“I’m Rick James, bitch,” may have been the biggest catch-phrase of 2004 when Dave Chappelle made it famous as part of his Rick James character on The Chappelle Show. Followed very closely by James’ own actual quote that was part of one of those sketches, “Cocaine’s a hell of a drug.”
Cocaine is a hell of a drug, and James had a reputation for ingesting it in copious quantities throughout much of his life, including smoking it as crack. He epitomized the sex, drugs, and rock ‘n’ roll lifestyle, becoming well-known for his excesses, spending not one but two stints in prison (draft evasion and assault), and being on both the winning and losing side of high dollar civil suits. When he died in 2004 at the age of 56, the autopsy found both meth and cocaine in his system, along with a number of other drugs, though none deemed to be in quantities that would have been directly responsible for his death.
1981s Street Songs may very well represent Rick James at his pinnacle as a performer. Three tracks were later sampled by hip hop artists, including his best-known hit “Super Freak” that MC Hammer rode to the top of the charts with his “Can’t Touch This” (James won his suit against Hammer and got songwriting credit). The album was his biggest mainstream hit, reaching #3 on the US charts with “Super Freak” stalling out just shy of the Top 10 at #16. However, his style of funk rock had a much stronger appeal in the R&B world, where Street Songs was just one of seven Rick James album to make it into the Top 10. In fact “Super Freak” was far from being his highest charting single on the R&B charts, it’s #3 peak falling below his four #1 singles.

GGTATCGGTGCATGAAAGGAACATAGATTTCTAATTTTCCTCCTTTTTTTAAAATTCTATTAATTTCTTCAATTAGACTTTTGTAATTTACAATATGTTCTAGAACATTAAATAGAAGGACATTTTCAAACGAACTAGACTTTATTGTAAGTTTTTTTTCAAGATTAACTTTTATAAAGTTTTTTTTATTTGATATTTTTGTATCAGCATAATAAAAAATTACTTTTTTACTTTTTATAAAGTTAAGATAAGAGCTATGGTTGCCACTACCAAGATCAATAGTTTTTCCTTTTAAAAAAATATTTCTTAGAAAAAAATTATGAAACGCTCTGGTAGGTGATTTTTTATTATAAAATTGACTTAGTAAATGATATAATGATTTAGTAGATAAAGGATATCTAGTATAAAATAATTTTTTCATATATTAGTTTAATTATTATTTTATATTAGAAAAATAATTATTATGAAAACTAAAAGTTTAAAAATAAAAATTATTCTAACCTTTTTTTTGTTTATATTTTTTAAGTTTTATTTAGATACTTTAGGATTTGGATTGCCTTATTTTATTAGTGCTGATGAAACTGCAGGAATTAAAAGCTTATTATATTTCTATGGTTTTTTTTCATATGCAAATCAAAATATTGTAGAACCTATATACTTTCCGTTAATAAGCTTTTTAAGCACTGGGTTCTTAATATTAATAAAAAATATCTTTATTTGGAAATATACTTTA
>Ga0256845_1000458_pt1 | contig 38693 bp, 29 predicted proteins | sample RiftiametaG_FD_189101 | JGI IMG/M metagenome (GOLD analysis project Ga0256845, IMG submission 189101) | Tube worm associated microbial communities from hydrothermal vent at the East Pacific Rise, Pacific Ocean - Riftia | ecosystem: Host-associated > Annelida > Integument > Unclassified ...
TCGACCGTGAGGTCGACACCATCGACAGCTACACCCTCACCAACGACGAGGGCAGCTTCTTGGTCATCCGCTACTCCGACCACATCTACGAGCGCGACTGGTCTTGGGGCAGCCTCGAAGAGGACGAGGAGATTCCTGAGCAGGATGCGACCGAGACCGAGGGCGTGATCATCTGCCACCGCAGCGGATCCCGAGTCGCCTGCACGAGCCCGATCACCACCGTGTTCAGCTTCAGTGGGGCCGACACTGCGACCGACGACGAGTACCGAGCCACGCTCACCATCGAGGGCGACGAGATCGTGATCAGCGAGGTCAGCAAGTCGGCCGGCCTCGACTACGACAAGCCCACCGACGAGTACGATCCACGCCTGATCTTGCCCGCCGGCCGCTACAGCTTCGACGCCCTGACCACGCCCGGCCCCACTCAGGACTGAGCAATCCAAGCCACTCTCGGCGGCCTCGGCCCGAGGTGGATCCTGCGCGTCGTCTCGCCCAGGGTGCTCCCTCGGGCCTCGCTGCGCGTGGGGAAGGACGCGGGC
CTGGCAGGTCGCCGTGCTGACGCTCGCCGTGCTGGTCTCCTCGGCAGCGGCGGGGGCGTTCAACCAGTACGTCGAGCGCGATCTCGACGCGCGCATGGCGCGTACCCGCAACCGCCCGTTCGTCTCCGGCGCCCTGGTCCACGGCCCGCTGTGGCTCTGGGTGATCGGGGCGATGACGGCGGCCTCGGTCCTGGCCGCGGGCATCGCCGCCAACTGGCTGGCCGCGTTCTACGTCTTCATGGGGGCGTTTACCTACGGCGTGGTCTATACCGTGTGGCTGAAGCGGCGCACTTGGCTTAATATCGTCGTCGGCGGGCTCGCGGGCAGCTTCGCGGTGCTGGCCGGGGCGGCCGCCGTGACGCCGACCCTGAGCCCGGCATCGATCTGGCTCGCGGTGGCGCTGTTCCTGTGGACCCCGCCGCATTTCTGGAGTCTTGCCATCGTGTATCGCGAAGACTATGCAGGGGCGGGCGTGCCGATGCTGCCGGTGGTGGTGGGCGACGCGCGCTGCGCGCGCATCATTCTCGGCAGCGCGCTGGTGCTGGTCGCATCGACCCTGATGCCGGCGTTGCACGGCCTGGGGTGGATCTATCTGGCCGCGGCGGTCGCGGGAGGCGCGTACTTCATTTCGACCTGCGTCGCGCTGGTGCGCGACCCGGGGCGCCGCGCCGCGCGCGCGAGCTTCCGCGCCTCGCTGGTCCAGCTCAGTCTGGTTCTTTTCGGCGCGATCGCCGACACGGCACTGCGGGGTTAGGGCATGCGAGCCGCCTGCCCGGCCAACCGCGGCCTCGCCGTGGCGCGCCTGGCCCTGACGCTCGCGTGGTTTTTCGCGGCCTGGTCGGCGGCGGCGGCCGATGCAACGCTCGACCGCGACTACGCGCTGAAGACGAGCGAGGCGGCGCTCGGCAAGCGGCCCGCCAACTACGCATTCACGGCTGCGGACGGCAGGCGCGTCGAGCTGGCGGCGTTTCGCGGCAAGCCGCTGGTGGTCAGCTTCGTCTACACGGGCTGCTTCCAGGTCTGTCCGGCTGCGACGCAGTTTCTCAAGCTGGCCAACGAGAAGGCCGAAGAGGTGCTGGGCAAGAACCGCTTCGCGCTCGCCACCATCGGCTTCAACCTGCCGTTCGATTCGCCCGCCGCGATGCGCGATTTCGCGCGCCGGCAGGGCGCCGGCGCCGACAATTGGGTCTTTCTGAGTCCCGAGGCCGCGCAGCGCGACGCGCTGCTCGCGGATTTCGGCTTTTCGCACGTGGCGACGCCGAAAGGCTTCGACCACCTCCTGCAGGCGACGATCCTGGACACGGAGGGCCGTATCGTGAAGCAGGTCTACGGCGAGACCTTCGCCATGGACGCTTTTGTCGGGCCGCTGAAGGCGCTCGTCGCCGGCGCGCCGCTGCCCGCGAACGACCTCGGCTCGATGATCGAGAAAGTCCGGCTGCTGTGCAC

Street Songs is all about the sexy. Sexy sexy sexy. “Super Freak” isn’t even the only song on the album to have the word “kinky” in the lyrics, and it includes songs with titles like “Give It to Me Baby,” “Make Love to Me,” and “Fire and Desire” just in case you thought it was too subtle. It’s poppy, highly danceable funk, with those great bass lines offset by James’ high pitched delivery. Not every song is a winner – the slower tracks like “Make Love to Me” and “Fire and Desire” don’t do a lot for me, though they aren’t bad either. The magic happens, though, when the tempo is brisk. Lest you think it’s all about sex though, James does give you a dose of smart street social commentary in “Mr. Policeman” in which he recounts how he saw his friend shot down by the police, providing a moment of seriousness on what is otherwise a very fun album.
If you don’t know the opening bass riff to “Super Freak,” then you probably need to stop reading right now and go listen to it online – it’s one of the most iconic song openings of all time. If the beat and groove of this song don’t make you want to move your body, you might be dead. She’s super freaky… yow! It’s ironic how what was a pretty dirty song at the time has turned into something so mainstream that you don’t even give it a second thought. She’s a very kinky girl / The kind you won’t take home to mother… Hell, you’re as likely hear this in the grocery store today as you would be to hear it on the radio.
Street Songs is a true classic, start to finish.